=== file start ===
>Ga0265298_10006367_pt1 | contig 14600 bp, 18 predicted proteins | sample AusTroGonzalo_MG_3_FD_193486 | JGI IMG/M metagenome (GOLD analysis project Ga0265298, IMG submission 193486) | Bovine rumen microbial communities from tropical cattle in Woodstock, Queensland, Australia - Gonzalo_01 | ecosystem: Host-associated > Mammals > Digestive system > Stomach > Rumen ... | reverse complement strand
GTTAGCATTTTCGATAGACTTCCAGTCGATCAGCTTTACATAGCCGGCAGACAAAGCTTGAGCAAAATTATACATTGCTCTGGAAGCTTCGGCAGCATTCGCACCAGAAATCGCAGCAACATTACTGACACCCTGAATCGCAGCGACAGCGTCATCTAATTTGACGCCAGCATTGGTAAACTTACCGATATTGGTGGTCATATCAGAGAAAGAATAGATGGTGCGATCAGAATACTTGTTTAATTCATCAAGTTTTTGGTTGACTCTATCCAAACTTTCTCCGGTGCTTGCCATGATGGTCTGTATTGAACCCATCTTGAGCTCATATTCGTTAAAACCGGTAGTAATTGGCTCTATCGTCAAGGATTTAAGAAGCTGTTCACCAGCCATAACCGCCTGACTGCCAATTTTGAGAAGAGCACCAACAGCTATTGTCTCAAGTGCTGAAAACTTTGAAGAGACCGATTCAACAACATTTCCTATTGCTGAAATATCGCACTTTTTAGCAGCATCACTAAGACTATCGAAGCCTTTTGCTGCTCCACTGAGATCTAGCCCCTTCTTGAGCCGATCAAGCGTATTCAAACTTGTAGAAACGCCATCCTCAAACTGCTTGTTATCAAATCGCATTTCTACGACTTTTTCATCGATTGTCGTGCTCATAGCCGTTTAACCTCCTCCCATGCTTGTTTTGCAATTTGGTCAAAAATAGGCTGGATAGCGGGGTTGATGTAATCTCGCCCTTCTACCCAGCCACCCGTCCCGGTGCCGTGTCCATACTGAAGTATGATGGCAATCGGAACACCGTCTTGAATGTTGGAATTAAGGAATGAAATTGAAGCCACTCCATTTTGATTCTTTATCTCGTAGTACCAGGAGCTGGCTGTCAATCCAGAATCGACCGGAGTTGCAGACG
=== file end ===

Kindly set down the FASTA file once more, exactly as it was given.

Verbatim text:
>Ga0265298_10006367_pt1 | contig 14600 bp, 18 predicted proteins | sample AusTroGonzalo_MG_3_FD_193486 | JGI IMG/M metagenome (GOLD analysis project Ga0265298, IMG submission 193486) | Bovine rumen microbial communities from tropical cattle in Woodstock, Queensland, Australia - Gonzalo_01 | ecosystem: Host-associated > Mammals > Digestive system > Stomach > Rumen ... | reverse complement strand
GTTAGCATTTTCGATAGACTTCCAGTCGATCAGCTTTACATAGCCGGCAGACAAAGCTTGAGCAAAATTATACATTGCTCTGGAAGCTTCGGCAGCATTCGCACCAGAAATCGCAGCAACATTACTGACACCCTGAATCGCAGCGACAGCGTCATCTAATTTGACGCCAGCATTGGTAAACTTACCGATATTGGTGGTCATATCAGAGAAAGAATAGATGGTGCGATCAGAATACTTGTTTAATTCATCAAGTTTTTGGTTGACTCTATCCAAACTTTCTCCGGTGCTTGCCATGATGGTCTGTATTGAACCCATCTTGAGCTCATATTCGTTAAAACCGGTAGTAATTGGCTCTATCGTCAAGGATTTAAGAAGCTGTTCACCAGCCATAACCGCCTGACTGCCAATTTTGAGAAGAGCACCAACAGCTATTGTCTCAAGTGCTGAAAACTTTGAAGAGACCGATTCAACAACATTTCCTATTGCTGAAATATCGCACTTTTTAGCAGCATCACTAAGACTATCGAAGCCTTTTGCTGCTCCACTGAGATCTAGCCCCTTCTTGAGCCGATCAAGCGTATTCAAACTTGTAGAAACGCCATCCTCAAACTGCTTGTTATCAAATCGCATTTCTACGACTTTTTCATCGATTGTCGTGCTCATAGCCGTTTAACCTCCTCCCATGCTTGTTTTGCAATTTGGTCAAAAATAGGCTGGATAGCGGGGTTGATGTAATCTCGCCCTTCTACCCAGCCACCCGTCCCGGTGCCGTGTCCATACTGAAGTATGATGGCAATCGGAACACCGTCTTGAATGTTGGAATTAAGGAATGAAATTGAAGCCACTCCATTTTGATTCTTTATCTCGTAGTACCAGGAGCTGGCTGTCAATCCAGAATCGACCGGAGTTGCAGACG